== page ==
Virtual Reality As A Design Tool
As a designer the ability to put on a headset and be inside your creation offers unparalleled opportunity to create better landscapes, gardens, or outdoor environments particularly where there are changes of levels and more hard landscape elements. We can now send a 3D model that we are developing on the computer to a Virtual Reality headset and upon entering this digital world you get a sense of scale and awareness immediately that isn’t possible from a flat computer screen or a 2D plan.
This technology isn’t just representational, we are not only able to view designs, we can start to make notes and changes within this digital setting. This technology is now so precise that we can take real-world measurements from within virtual reality, which is excellent for getting that bench seat, or climber clad pergola to just the right height.
That is what we can do with one headset. Imagine what is possible when we start to add two or more headsets- we then gain the ability to have design meetings and presentations within the digital space itself allowing real-time feedback and discussions between colleagues in completely different offices, states even countries.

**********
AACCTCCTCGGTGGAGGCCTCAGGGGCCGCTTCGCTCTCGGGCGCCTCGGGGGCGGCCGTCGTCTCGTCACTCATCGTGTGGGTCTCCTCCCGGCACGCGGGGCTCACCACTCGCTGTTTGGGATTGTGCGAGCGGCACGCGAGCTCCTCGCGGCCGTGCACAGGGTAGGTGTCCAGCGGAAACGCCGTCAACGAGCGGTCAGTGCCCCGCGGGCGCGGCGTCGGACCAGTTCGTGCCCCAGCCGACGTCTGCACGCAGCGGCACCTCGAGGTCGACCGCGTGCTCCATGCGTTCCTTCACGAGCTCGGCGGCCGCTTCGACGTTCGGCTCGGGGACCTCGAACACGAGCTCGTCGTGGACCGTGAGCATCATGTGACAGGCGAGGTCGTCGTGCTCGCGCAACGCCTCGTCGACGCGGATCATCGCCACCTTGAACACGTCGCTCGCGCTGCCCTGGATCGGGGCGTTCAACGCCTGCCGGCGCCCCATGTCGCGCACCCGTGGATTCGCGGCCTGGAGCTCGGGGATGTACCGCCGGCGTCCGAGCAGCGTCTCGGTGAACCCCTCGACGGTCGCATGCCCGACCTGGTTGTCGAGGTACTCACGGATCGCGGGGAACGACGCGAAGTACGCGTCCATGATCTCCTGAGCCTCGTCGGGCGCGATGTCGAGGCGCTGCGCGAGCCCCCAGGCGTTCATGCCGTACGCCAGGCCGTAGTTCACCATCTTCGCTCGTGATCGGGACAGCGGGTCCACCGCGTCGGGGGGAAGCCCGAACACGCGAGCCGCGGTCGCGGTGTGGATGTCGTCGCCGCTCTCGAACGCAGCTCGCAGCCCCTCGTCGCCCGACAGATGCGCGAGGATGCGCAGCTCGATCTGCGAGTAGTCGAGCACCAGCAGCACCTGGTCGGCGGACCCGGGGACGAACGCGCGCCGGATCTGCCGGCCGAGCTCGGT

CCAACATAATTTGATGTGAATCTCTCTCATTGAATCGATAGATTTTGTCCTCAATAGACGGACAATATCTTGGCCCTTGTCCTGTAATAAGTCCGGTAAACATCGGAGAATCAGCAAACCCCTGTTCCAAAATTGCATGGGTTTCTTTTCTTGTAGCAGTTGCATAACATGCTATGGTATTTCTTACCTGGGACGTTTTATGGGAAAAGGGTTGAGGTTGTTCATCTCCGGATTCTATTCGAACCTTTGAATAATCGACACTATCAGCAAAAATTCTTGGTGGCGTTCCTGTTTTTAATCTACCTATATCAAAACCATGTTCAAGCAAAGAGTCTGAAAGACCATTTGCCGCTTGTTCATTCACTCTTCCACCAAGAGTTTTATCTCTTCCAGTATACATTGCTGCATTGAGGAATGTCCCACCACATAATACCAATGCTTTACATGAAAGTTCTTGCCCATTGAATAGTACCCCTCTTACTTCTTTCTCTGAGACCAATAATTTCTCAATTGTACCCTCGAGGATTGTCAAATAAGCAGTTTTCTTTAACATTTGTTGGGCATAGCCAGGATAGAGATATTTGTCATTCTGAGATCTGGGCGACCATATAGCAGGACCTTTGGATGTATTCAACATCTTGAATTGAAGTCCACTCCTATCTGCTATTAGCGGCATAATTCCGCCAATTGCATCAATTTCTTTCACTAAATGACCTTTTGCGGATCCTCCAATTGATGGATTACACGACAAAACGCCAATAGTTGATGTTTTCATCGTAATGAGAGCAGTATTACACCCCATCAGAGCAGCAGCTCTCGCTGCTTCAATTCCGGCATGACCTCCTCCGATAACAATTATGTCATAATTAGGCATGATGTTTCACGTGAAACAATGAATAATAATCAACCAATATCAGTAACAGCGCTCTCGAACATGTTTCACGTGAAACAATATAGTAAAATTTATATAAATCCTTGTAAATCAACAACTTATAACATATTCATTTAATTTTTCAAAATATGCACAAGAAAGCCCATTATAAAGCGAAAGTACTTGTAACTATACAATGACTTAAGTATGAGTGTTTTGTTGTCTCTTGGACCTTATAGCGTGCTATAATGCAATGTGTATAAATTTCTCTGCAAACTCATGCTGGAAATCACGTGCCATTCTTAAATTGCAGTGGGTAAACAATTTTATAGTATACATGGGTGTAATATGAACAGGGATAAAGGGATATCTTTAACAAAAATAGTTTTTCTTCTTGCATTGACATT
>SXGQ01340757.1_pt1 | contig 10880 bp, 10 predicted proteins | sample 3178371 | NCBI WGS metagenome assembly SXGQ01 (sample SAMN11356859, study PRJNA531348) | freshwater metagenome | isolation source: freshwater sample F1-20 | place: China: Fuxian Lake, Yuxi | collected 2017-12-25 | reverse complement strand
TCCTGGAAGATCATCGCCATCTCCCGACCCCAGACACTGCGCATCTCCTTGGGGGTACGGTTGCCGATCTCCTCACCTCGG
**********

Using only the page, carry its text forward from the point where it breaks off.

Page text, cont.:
Virtual Reality For You
It is all well and good for us to talk about the impact that Virtual Reality has on us and our design process, however what does this mean for the client?
Imagine, if you would, coming in for your concept presentation- we take you through the plans, the theoretical backing of the concept design and show you conceptual renders of your future garden. We then ask you to place the headset sitting on the table on your head and your are instantly transported to a full size representation of your future garden.
These are not just static environments or still images- there is movement, breeze, light and life. You are able to walk around this digital recreation of your future garden, getting a sense of the size of spaces, layout, and how the overall design may look and feel like upon completion.